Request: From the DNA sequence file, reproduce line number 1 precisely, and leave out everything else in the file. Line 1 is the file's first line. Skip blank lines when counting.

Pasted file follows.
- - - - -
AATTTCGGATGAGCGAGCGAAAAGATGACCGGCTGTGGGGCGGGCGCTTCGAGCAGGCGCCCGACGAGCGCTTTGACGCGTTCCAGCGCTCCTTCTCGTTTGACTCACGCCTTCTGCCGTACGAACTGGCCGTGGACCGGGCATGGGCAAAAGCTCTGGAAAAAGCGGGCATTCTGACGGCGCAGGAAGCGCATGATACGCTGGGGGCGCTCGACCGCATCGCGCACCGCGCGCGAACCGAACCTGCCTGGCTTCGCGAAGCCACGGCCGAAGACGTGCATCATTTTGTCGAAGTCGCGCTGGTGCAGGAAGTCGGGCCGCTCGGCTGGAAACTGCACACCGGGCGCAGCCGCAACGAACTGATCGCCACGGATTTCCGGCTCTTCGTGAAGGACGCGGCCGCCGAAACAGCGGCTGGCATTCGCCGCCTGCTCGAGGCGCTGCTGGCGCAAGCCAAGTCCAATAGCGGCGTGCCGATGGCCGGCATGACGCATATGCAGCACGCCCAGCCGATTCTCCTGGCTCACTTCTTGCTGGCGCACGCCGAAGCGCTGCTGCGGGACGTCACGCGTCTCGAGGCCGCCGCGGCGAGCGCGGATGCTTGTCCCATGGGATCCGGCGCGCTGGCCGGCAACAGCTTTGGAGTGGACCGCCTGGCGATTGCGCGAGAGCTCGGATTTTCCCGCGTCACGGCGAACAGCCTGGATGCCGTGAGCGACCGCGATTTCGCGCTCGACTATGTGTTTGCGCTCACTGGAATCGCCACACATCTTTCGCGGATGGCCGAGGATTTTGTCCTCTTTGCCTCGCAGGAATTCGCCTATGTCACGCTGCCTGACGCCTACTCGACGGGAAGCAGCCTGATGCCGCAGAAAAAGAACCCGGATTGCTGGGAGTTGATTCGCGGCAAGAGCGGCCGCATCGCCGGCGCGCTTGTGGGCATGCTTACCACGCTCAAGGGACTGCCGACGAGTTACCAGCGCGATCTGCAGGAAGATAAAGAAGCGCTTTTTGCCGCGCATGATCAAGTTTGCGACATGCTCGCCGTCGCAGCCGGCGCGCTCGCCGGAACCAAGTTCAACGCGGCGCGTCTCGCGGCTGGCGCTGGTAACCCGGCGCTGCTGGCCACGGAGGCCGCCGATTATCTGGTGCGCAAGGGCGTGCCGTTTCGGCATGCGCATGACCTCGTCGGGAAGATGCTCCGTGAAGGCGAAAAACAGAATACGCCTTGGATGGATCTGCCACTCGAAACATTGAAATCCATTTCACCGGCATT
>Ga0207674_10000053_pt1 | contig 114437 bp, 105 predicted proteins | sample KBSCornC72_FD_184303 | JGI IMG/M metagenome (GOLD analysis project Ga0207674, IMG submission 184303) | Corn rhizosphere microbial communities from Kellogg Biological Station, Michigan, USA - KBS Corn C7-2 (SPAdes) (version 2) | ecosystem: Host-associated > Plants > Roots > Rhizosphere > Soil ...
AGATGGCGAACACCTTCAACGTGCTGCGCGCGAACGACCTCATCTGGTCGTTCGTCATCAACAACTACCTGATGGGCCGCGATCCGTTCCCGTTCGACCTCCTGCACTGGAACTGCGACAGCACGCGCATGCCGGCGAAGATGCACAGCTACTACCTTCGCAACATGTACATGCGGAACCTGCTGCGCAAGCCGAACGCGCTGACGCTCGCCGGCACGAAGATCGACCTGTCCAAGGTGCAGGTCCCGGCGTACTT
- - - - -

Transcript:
AATTTCGGATGAGCGAGCGAAAAGATGACCGGCTGTGGGGCGGGCGCTTCGAGCAGGCGCCCGACGAGCGCTTTGACGCGTTCCAGCGCTCCTTCTCGTTTGACTCACGCCTTCTGCCGTACGAACTGGCCGTGGACCGGGCATGGGCAAAAGCTCTGGAAAAAGCGGGCATTCTGACGGCGCAGGAAGCGCATGATACGCTGGGGGCGCTCGACCGCATCGCGCACCGCGCGCGAACCGAACCTGCCTGGCTTCGCGAAGCCACGGCCGAAGACGTGCATCATTTTGTCGAAGTCGCGCTGGTGCAGGAAGTCGGGCCGCTCGGCTGGAAACTGCACACCGGGCGCAGCCGCAACGAACTGATCGCCACGGATTTCCGGCTCTTCGTGAAGGACGCGGCCGCCGAAACAGCGGCTGGCATTCGCCGCCTGCTCGAGGCGCTGCTGGCGCAAGCCAAGTCCAATAGCGGCGTGCCGATGGCCGGCATGACGCATATGCAGCACGCCCAGCCGATTCTCCTGGCTCACTTCTTGCTGGCGCACGCCGAAGCGCTGCTGCGGGACGTCACGCGTCTCGAGGCCGCCGCGGCGAGCGCGGATGCTTGTCCCATGGGATCCGGCGCGCTGGCCGGCAACAGCTTTGGAGTGGACCGCCTGGCGATTGCGCGAGAGCTCGGATTTTCCCGCGTCACGGCGAACAGCCTGGATGCCGTGAGCGACCGCGATTTCGCGCTCGACTATGTGTTTGCGCTCACTGGAATCGCCACACATCTTTCGCGGATGGCCGAGGATTTTGTCCTCTTTGCCTCGCAGGAATTCGCCTATGTCACGCTGCCTGACGCCTACTCGACGGGAAGCAGCCTGATGCCGCAGAAAAAGAACCCGGATTGCTGGGAGTTGATTCGCGGCAAGAGCGGCCGCATCGCCGGCGCGCTTGTGGGCATGCTTACCACGCTCAAGGGACTGCCGACGAGTTACCAGCGCGATCTGCAGGAAGATAAAGAAGCGCTTTTTGCCGCGCATGATCAAGTTTGCGACATGCTCGCCGTCGCAGCCGGCGCGCTCGCCGGAACCAAGTTCAACGCGGCGCGTCTCGCGGCTGGCGCTGGTAACCCGGCGCTGCTGGCCACGGAGGCCGCCGATTATCTGGTGCGCAAGGGCGTGCCGTTTCGGCATGCGCATGACCTCGTCGGGAAGATGCTCCGTGAAGGCGAAAAACAGAATACGCCTTGGATGGATCTGCCACTCGAAACATTGAAATCCATTTCACCGGCATT